Cracker shape modifies ad libitum snack intake of crackers with cheese dip

Arianne Van Eck, Anouk Van Stratum, Dimitra Achlada, Benoît Goldschmidt, Elke Scholten, Vincenzo Fogliano, Markus Stieger, Dieuwerke Bolhuis*

*Corresponding author for this work

Research output: Contribution to journalArticleAcademicpeer-review

12 Citations (Scopus)

Abstract

Food and energy intake can be effectively lowered by changing food properties, but little is known whether modifying food shape is sufficient to influence intake. This study investigated the influence of cracker shape and cheese viscosity on ad libitum intake of cracker-cheese combinations. Forty-four participants (13 males, 23±3 years, BMI 21±2 kg/m2) participated in four late afternoon snack sessions [2x2 randomized crossover design]. Iso-caloric crackers were baked into flat squares and finger-shape cylindrical sticks and combined with a cheese dip varying in viscosity. Approximately 80 crackers and 500 g cheese dip were served in separate large bowls. Participants consumed crackers with cheese dip ad libitum while watching a movie of 30 minutes. Dipping behaviour and oral processing behaviour were measured simultaneously by hidden balances under the cheese bowls and video recordings. Cracker intake (28±1 crackers) of cracker-cheese combinations was not influenced by cracker shape. Cheese intake of cracker-cheese combinations was 15% higher for flat squared than finger-shape crackers (131 kJ, p=0.016), as a larger amount of cheese was scooped with flat squared crackers (2.9±0.2 vs. 2.3±0.1 g cheese per dip, p<0.001), and showed higher eating rate and energy intake rate (p<0.001). Eating rate over snacking time decreased by reducing bite frequency (p<0.001) while cheese dip size remained fairly constant (p=0.12). Larger energy intake from condiments was facilitated by increased cracker surface, and this did not trigger earlier satiation. Changing food carrier surface may be a promising approach to moderate energy intake of often high energy dense condiments, sauces and toppings.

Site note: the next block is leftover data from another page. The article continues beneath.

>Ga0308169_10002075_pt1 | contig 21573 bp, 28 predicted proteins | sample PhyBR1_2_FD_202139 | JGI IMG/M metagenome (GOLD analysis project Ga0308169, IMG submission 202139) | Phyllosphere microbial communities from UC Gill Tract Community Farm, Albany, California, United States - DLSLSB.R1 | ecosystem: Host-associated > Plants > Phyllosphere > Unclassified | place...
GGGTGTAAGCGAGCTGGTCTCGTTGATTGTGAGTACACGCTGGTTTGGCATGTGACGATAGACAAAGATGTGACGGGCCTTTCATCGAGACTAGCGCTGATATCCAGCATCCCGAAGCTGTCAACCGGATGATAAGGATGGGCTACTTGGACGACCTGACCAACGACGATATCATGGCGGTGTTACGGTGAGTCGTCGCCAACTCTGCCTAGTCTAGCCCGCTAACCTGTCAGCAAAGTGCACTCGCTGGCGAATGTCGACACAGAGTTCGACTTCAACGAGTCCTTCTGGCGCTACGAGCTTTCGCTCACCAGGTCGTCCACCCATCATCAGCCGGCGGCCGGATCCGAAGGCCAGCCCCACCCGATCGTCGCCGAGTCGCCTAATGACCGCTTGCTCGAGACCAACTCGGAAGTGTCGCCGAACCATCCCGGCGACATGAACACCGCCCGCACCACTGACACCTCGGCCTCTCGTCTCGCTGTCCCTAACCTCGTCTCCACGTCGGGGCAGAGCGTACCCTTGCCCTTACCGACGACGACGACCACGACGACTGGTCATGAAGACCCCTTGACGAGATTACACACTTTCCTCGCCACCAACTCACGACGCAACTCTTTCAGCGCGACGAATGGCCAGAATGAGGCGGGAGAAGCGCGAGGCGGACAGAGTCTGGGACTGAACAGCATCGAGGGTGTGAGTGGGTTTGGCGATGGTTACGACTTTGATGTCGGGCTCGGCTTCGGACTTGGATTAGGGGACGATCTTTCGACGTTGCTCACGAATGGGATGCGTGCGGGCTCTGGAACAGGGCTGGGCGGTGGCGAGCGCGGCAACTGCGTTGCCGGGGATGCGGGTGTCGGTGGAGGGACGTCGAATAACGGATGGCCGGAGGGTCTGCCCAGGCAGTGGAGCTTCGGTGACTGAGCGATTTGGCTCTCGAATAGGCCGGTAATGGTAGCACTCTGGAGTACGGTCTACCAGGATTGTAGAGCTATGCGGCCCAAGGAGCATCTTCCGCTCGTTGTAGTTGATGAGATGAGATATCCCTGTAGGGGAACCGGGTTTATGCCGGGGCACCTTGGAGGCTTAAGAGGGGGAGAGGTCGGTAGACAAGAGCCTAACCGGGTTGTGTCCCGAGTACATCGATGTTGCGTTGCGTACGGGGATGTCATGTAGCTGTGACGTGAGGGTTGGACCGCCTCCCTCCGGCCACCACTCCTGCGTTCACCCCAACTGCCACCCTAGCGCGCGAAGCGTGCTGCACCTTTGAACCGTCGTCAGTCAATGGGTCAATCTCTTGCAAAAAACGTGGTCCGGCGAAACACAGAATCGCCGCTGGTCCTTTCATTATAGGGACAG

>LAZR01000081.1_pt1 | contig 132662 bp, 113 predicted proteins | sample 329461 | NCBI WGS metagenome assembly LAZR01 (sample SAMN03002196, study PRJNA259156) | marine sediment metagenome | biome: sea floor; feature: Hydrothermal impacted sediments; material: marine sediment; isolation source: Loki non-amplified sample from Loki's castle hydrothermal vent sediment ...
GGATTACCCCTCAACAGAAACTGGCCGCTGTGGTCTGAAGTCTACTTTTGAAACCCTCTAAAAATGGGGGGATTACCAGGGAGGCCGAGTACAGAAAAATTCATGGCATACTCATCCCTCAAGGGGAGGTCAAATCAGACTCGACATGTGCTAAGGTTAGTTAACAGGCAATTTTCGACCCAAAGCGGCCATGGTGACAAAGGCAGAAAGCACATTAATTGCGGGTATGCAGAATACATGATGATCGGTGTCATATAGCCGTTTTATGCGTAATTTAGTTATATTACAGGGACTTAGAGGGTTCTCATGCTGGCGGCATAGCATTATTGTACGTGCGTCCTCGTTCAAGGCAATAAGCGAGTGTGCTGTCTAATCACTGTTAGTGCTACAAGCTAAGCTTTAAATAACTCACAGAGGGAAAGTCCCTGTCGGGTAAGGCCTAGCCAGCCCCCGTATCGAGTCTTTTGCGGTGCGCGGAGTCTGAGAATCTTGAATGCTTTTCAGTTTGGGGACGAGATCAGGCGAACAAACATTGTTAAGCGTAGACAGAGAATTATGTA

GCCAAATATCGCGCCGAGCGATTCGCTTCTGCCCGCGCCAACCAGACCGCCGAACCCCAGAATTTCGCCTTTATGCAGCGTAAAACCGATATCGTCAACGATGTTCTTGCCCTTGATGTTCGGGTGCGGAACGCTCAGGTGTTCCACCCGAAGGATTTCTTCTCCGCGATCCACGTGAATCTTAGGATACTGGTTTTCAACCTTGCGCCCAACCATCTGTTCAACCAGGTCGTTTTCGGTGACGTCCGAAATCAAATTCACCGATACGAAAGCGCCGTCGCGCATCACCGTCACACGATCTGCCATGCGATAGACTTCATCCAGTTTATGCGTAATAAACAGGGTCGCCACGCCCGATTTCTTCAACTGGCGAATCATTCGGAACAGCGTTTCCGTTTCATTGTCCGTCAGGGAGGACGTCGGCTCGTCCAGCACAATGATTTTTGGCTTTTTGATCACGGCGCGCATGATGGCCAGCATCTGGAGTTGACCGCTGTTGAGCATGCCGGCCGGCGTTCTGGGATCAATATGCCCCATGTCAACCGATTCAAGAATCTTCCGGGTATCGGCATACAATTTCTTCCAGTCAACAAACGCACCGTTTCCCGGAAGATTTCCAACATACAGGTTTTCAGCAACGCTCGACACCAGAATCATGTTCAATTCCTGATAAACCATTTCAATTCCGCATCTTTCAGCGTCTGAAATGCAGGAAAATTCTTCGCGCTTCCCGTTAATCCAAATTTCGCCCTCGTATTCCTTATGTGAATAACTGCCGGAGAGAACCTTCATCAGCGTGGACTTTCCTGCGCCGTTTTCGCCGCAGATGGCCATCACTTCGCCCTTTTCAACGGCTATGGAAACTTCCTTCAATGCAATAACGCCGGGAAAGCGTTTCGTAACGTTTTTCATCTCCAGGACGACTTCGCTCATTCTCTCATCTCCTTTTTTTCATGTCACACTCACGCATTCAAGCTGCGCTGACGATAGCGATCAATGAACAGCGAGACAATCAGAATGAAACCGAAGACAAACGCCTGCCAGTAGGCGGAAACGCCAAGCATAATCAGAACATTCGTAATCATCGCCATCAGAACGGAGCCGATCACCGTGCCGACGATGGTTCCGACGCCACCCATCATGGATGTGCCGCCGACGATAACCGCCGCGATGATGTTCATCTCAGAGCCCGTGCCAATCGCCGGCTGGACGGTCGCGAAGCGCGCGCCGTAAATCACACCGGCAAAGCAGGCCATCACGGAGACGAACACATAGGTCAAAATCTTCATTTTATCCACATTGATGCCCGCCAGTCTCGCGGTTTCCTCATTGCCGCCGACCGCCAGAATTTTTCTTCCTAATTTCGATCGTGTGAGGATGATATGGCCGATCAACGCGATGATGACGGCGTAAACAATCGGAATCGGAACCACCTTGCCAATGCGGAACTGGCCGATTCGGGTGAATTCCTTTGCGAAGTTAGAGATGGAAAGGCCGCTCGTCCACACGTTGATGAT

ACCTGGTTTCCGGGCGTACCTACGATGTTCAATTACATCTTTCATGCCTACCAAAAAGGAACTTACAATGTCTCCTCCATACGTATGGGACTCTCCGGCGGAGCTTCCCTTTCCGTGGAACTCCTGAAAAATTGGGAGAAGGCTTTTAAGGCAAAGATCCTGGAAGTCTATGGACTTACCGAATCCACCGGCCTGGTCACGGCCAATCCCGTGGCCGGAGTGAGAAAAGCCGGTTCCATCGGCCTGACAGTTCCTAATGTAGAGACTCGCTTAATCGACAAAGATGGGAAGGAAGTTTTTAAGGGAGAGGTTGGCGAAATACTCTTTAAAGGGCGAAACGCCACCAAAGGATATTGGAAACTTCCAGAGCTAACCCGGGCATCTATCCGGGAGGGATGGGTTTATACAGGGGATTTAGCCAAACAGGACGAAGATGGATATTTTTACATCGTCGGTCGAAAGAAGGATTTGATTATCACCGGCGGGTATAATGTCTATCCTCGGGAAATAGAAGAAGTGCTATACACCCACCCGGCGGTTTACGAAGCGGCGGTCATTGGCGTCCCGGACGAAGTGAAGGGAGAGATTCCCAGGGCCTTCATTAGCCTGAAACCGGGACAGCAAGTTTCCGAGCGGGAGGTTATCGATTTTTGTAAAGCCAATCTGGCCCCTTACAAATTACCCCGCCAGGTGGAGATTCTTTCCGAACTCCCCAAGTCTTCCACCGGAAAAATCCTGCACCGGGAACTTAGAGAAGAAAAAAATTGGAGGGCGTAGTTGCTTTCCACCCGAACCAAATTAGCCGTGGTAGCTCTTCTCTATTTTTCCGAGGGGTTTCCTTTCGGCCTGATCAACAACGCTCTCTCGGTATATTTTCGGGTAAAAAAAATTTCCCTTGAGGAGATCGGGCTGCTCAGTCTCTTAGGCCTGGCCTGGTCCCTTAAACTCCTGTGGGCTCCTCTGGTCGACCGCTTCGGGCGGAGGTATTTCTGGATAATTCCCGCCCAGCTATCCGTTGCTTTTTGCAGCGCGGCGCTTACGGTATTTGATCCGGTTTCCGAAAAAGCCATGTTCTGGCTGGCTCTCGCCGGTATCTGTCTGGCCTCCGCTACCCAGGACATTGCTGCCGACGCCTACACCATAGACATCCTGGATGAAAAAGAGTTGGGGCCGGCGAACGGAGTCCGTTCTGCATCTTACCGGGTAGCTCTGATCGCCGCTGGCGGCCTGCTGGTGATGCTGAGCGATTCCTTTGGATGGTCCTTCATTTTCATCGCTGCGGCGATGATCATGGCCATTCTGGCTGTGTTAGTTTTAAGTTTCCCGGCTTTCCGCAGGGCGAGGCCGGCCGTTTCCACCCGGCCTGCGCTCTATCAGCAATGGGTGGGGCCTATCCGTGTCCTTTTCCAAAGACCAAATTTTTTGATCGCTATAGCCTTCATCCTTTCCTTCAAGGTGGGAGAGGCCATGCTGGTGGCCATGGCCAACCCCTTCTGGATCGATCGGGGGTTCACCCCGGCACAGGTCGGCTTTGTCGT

Original languageEnglish
Pages (from-to)988-997
JournalBritish Journal of Nutrition
Volume124
Issue number9
Early online dateJun 2020
DOIs
Publication statusPublished - 14 Nov 2020

Keywords

  • ad libitum snack intake
  • composite foods
  • oral processing behaviour
  • shape
  • snacks

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